The solutions must be as varied as the causes can be varied. With all variants, it is important that you first avoid situations of encountering other dogs or first of all keep a large distance. The further away the other four-legged friend is, the easier it is for you to focus your dog on you and prevent him from barking. Gradually you can then approach other dogs again.

No one can give you a general answer as to what exactly helps your dog. Try out the possibilities and observe your dog. He will show you what works and what doesn’t.

Focus the dog on you

1. Treats

In order for you to be able to correct the misconduct, your loved one must first concentrate on you. But that’s not so easy at first. Because most four-legged friends who bark at other dogs have nothing else on their mind than the other dog and no longer listen to the commands of their master or mistress.

That’s why you should draw attention to yourself before you meet other dogs. Treats will help distract your dog from each other. Chewing also has a calming and relaxing effect because the body releases happy hormones and reduces stress hormones. The frustration that your dog feels when meeting other dogs is reduced and your dog associates the encounter with something positive.

Once the other dog has passed, you must stop giving the treats. Otherwise, you’re rewarding your dog for the other dog being gone and further reinforcing their misbehavior towards their peers.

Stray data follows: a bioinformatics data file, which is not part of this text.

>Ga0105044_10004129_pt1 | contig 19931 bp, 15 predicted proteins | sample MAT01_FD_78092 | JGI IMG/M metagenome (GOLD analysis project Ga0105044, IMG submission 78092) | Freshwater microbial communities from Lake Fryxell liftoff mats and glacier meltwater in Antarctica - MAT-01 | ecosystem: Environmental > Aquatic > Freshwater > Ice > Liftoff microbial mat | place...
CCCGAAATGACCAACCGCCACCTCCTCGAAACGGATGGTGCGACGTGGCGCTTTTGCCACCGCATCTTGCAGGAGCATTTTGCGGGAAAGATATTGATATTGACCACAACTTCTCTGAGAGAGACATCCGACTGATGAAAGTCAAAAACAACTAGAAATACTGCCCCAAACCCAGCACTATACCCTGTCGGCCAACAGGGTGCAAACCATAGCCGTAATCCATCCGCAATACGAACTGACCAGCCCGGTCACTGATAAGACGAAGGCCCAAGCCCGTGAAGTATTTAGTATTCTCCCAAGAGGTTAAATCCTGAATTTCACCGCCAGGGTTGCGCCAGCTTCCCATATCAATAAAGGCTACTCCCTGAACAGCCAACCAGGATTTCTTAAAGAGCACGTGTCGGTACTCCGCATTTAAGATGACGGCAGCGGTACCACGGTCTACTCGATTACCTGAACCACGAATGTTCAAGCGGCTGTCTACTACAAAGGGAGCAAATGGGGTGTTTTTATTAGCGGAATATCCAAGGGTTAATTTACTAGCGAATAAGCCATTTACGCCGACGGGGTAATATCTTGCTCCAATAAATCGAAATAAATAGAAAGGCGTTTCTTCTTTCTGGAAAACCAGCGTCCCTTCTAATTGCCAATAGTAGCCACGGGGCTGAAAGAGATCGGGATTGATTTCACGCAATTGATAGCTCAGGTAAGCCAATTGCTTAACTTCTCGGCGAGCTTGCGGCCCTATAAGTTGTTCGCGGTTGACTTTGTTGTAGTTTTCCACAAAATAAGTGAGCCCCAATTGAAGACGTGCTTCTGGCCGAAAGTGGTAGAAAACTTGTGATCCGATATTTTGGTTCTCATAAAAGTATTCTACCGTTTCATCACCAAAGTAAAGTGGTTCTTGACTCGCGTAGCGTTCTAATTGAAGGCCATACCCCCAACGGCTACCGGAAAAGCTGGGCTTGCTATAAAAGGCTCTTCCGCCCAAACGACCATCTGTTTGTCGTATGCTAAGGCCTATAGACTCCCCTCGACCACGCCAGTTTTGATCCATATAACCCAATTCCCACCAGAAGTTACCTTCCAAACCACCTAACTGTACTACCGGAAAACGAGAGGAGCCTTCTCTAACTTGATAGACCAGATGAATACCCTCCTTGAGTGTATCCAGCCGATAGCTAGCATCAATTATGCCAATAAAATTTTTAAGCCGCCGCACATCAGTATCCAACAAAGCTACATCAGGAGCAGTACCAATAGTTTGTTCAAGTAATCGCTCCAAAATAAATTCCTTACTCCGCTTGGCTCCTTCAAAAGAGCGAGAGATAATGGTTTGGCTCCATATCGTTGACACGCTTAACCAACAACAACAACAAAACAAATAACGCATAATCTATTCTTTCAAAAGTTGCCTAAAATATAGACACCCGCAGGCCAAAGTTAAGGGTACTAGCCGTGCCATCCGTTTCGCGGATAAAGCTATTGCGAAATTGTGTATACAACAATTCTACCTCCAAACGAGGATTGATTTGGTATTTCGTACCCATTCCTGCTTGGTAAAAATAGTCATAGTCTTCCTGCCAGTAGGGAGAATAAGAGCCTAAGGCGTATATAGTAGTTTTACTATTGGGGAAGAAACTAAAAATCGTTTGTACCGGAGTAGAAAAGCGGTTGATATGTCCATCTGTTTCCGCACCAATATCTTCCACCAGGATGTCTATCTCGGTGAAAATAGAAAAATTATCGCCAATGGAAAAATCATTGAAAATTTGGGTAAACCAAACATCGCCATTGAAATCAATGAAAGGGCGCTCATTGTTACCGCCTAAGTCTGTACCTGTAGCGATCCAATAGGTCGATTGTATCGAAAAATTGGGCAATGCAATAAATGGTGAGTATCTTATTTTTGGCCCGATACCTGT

2. Change of direction

Another way to distract your darling from other dogs is to change direction. Once your dog stops focusing on you, change direction. One dog has to be careful and can’t keep staring at the other dog.

It is important that you keep your hands low and do not pull the line up. Before the leash fully tightens and pulls your dog around, an audible turn signal should be established. Even if this signal doesn’t work at first, over time your dog will learn that listening to the command is more comfortable than being pulled around.

As soon as the dog in the new direction listens to you again, turn around and walk towards the other dog again. If your four-legged friend stiffens again, you change direction again. This game is played until you get past the other dog without your four-legged friend staring and barking.

3. Practice commands

Dogs that generally listen well to commands such as “Sit!” or “Down!” can sometimes be distracted by these commands. However, you should only use this approach if your dog really concentrates on you when giving the commands, otherwise you will ruin them.

You can also introduce the “Look at me” command, preferably without another dog around. The easiest way to practice this is to hold a treat next to your eyes in a calm situation and give the command. As soon as your darling looks at you, he will be rewarded with the treat.